Fears that the U.S. economy may lose momentum this year could build the case for a third round of stimulus from the Federal Reserve and strengthen the price of gold, Societe Generale said in a research note on Tuesday.
Gold has rallied from its December 29th low of $1520 an ounce, but it has lagged the stock market in recent months. While the S&P 500 posted its best first quarter in more than a decade with a 12 percent gain, gold rose just 6.6 percent.
“We consider the drop in the gold price to be a buying opportunity as we expect the U.S. economy to surprise on the downside over coming months, which should result in the implementation of QE3,” Robin Bhar, Director, Head of Metals Research at Societe Generale said, maintaining the bank’s medium-term bullish stance on the precious metal.
“The markets remain concerned about the possibility of further QE/liquidity increases in Europe and the U.S., allied to negative real interest rates worldwide.”
On a cautionary note, Bhar added that central bank gold purchases are unlikely to increase in 2012 by the same amount as in 2011, although they should still be supportive.
“Central banks remain favorable towards gold,” he said. “The latest figures from the IMF do not show any dramatic changes among individual members in November but the World Gold Council's published estimate for the first nine months of the year is for an increase of 348.9 tons; it is possible that purchases reached 500 tons last year.”
Tom Essaye, President at Kinsale Trading agreed that the gold price currently looked “pretty compelling” as an entry point. Still, he said he’s nervous in the very short-term about a decline.
“We’re in that transition period where the market expects us to transition out of additional stimulus to an economy standing on its own two feet, and that’s why we saw recent weakness in gold,” Essaye told CNBC on Tuesday in Singapore.
“Nonetheless, I think we're actually going to see rising inflation here in the U.S. and that’s going to cause real interest rates to turn more negative, which is bullish for gold. So I would be a buyer of gold at these levels with the caveat that in the next couple of weeks you could see a little bit of short-term weakness.”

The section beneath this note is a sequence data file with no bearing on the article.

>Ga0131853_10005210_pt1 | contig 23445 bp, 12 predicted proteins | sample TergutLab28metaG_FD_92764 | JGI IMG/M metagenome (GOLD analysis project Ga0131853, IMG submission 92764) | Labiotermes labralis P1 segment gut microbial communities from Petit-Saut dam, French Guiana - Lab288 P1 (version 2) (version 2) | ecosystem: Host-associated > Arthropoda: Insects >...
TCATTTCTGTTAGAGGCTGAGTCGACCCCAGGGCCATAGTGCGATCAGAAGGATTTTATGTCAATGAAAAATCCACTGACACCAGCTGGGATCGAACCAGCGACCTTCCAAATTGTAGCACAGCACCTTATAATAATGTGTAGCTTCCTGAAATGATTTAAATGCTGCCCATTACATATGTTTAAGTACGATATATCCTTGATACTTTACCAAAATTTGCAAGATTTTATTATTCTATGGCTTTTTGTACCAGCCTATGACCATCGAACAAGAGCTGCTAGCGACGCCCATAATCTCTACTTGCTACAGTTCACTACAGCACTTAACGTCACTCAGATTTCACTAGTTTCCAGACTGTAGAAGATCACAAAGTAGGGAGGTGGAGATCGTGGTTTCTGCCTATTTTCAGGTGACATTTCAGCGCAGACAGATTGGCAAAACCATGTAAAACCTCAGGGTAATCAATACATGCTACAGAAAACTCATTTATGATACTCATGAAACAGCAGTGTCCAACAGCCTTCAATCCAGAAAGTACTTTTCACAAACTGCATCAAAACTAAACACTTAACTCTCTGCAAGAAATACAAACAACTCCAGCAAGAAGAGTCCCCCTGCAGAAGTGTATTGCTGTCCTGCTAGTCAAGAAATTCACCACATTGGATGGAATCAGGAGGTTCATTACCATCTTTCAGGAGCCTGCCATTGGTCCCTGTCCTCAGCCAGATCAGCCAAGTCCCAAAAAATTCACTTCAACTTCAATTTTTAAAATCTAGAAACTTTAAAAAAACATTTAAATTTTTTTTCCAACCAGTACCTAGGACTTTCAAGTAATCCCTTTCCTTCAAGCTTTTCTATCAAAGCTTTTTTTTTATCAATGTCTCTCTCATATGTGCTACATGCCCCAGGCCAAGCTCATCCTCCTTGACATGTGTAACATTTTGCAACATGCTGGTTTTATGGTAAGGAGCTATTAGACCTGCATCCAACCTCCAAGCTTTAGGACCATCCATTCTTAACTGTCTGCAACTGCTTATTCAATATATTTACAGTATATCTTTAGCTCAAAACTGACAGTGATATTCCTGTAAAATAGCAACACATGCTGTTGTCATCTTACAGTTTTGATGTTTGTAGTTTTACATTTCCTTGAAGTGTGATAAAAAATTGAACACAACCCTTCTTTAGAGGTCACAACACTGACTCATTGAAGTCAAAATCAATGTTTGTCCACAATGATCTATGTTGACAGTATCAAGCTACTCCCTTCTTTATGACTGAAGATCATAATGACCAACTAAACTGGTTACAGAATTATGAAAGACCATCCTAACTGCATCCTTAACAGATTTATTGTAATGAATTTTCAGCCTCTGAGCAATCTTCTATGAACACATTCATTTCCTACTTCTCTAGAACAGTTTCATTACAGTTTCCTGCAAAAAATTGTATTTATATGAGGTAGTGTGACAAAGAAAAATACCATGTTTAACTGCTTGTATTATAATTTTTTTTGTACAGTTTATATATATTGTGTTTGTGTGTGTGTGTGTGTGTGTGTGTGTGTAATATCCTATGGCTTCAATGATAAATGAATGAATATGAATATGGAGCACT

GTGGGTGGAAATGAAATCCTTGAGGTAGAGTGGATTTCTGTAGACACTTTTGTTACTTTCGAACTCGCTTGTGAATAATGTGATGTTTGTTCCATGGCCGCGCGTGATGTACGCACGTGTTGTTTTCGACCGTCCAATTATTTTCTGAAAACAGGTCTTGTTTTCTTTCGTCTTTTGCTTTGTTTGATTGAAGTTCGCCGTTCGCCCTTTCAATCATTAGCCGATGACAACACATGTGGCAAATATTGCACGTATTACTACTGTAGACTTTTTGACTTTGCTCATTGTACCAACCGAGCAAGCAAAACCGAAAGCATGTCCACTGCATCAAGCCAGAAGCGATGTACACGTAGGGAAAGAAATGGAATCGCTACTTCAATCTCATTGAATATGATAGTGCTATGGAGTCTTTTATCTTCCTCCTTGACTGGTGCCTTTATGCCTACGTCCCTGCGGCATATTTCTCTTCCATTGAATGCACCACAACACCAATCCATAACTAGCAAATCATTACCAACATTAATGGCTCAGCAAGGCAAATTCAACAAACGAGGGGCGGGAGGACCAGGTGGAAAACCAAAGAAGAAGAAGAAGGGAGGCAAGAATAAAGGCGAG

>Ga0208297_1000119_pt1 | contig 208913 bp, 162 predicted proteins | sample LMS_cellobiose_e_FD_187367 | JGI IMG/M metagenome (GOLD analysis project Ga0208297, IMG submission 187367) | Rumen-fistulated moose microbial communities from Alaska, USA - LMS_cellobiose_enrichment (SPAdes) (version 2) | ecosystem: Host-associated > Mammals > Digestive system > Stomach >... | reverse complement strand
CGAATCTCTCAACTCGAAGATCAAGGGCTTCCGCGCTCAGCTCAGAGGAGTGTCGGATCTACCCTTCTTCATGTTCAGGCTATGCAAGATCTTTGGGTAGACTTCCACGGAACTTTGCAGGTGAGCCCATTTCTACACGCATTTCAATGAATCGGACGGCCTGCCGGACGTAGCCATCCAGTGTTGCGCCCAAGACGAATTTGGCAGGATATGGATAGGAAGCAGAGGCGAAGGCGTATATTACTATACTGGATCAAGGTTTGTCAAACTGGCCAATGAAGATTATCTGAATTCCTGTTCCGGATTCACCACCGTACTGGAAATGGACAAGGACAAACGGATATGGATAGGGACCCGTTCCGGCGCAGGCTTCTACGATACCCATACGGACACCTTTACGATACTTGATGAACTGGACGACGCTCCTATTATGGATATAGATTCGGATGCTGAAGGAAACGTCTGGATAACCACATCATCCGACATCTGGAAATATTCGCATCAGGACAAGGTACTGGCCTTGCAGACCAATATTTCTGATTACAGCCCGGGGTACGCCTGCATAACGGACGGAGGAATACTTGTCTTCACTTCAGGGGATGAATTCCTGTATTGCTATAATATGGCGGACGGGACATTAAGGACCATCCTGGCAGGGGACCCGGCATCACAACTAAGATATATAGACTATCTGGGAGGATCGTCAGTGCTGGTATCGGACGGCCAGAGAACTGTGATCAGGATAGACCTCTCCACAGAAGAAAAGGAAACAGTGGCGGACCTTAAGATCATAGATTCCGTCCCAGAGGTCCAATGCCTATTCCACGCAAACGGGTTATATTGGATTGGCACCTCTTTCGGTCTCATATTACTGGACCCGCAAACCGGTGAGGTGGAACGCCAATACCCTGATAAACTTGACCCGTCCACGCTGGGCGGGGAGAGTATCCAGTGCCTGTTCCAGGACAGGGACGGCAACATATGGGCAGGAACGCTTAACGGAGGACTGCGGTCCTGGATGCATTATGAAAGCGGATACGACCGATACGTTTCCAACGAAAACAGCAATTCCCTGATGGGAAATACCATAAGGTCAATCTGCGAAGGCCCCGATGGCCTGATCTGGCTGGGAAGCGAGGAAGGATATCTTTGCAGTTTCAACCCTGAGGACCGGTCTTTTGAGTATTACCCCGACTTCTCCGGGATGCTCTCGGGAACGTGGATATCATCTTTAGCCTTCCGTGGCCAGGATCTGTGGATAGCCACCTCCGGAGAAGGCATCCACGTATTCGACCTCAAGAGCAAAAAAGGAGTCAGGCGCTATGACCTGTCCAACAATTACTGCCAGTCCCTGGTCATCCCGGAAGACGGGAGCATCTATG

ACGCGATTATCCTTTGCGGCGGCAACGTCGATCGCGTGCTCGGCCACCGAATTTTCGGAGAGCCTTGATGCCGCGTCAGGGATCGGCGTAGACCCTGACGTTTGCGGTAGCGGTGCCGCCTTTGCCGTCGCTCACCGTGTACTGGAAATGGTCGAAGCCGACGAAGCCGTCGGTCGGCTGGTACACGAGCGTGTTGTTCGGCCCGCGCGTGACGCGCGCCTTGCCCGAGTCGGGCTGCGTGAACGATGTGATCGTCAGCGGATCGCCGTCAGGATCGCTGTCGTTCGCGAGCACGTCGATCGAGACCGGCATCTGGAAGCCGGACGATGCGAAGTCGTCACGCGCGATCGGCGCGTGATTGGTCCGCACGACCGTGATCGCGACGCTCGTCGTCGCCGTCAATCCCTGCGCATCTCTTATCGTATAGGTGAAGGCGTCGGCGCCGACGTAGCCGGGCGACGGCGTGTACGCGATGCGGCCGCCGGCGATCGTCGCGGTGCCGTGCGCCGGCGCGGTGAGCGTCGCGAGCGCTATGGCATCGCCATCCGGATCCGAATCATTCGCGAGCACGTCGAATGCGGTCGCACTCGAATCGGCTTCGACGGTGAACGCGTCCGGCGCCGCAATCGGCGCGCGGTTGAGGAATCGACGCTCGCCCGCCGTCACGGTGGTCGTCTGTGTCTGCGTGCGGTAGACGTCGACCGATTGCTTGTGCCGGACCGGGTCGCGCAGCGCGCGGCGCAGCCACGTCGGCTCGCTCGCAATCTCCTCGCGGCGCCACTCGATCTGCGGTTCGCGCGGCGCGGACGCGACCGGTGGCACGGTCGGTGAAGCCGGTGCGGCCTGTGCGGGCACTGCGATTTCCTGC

Dominic Schnider, Head of Commodity Research at UBS Wealth Management is downbeat on gold's prospects and recently lowered his 12-month price forecast to $1,820 an ounce from $2,200 previously on lower than expected financial demand.
"With the upward trend since 2008 likely to be broken in 2Q 2012, we additionally shifted our short-term view from bullish to sideways and lowered the 3-month trading range to $1,520-$1,750 from $1,585-$1,920," Schnider said on March 30.
"Based on possible downside risks in the short run, investors holding gold should buy some protection," he added. "New positions should not be built up at current levels, nor should investors sell insurance for a premium."
Gold prices fell 2 percent in U.S. trading on Tuesday, its biggest one-day drop in a month, tumbling after the Federal Reserve released minutes of its March meeting, suggesting to investors that policy makers were growing less eager to launch additional monetary stimulus measures, Reuters reported.
John Kilduff, Founding Partner at Again Capital said there's "growing concern" whether the U.S. economy can sustain its growth trajectory in the second half of the year. "You're hearing about this whole situation with our budget; budget cuts, tax regime...who's going to win out in the elections. It's really a lot of uncertainty, which is a word you almost hate to use because we overused it last year, but it's going to creep back into the lexicon."
The bottom line, Kilduff said, is "we're going to need more in massive QE3-type stimulus for gold to get back up. You need the U.S. Fed pumping the dollars out there to get the gold up to the $2,000/$2,200 mark. Without it...the best you can hope for I think is $1,800."